The Berlin Musical Instrument Museum (German: Musikinstrumenten-Museum Berlin) is located at the Kulturforum on Tiergartenstraße. The museum contains a collection of over 3,500 musical instruments from the 16th century onward and is one of the largest and most representative musical instrument collections in Germany.
The museum was founded in 1888 as a collection of ancient musical instruments by Philipp Spitta and Joseph Joachim from at the Royal Academy of Music in Berlin. The first exhibits were from the Applied Arts Museum. Today the museum is part of the State Institute for Music Research, and is thus part of the Prussian Cultural Heritage Foundation. Since 1984, the museum has been located in a Edgar Wisniewski-designed building at the Kemper Platz, next to the Berlin Philharmonic at the Cultural Forum in Berlin. There are about 800 exhibits presented in a permanent exhibition and those that are still playable are played regularly.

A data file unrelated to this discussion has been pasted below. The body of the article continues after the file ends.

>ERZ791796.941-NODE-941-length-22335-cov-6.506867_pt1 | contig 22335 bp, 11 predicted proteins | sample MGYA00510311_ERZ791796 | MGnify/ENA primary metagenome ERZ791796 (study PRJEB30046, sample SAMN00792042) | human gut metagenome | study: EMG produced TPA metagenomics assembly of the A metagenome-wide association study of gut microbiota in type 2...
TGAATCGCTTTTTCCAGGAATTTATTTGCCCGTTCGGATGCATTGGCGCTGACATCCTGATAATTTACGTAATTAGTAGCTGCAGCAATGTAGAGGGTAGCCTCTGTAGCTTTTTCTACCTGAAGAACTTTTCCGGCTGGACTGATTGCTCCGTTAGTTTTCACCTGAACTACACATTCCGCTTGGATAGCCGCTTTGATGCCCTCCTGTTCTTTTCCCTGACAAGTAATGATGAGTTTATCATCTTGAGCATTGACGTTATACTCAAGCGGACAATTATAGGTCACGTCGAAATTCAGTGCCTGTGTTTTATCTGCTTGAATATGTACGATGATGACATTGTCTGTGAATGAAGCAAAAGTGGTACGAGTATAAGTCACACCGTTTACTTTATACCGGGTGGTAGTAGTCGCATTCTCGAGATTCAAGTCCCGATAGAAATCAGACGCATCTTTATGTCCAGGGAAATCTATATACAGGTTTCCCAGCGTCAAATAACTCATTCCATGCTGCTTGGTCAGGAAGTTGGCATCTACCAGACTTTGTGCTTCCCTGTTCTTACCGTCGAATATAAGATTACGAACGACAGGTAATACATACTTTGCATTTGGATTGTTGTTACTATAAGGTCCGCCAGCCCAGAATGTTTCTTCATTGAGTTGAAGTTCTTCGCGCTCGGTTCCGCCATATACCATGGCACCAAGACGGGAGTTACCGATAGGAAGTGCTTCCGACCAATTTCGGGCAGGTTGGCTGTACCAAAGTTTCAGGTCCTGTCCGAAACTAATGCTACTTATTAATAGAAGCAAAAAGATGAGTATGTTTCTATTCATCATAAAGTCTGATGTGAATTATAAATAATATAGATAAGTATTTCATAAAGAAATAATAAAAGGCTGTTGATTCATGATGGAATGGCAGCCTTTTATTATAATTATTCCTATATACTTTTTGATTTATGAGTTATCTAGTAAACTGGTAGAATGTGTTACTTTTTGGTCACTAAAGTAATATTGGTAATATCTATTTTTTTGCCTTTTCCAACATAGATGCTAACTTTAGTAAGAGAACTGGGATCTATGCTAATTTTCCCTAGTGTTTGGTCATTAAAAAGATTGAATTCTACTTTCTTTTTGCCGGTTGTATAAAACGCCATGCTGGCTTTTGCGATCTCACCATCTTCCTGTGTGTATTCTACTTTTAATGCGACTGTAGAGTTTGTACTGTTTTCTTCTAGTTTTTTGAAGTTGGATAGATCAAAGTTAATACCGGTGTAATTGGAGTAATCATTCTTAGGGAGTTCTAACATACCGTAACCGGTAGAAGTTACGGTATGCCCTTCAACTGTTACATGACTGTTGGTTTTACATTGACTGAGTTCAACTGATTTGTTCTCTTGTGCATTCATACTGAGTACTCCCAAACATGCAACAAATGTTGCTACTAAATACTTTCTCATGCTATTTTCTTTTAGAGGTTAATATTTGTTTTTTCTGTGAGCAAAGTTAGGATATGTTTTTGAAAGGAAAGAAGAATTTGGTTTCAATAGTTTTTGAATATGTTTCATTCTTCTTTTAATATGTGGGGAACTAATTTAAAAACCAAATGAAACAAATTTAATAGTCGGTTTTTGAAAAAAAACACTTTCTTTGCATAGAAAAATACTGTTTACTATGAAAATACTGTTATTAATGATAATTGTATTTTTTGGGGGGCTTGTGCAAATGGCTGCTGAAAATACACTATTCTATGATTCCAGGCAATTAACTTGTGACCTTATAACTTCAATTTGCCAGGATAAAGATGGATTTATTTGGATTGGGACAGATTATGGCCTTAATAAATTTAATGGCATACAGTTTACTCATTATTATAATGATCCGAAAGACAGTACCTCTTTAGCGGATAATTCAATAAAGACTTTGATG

The Musical Instrument Museum (MIM) and the National Institute for Music Research (SIM) form a unit in Berlin. Their common building was constructed between 1979 and 1984 by Edgar Wisniewski after the designs of architect Hans Scharoun, who had died in 1972. The museum is one of the few places where a theater organ can be heard live: the 1929 Mighty Wurlitzer organ (with 1228 pipes, 175 stops and 43 pistons), which had been formerly in the concert hall of Ferdinand Werner von Siemens's villa, the grandson of the Siemens founder. Every Thursday after the guided tour at 6 pm and every Saturday at noon the instrument is played publicly.
The collection focuses on harpsichords of the Ruckers family of Flemish instrument makers, Moeckel-fiddles, Italian master violins of Amati, Guarneri and Antonio Stradivari, fortepianos, virginals and clavichords, Bechstein upright pianos and grand pianos, wind instruments of the Baroque, Moritz-brass instruments, and automatic musical instruments (music boxes, orchestrion). In the Historical Division of the SIM a history of music theory is being written and published for the Institute as a series of books.
The museum has its own concert hall, the Curt-Sachs-Saal, where chamber concerts take place regularly.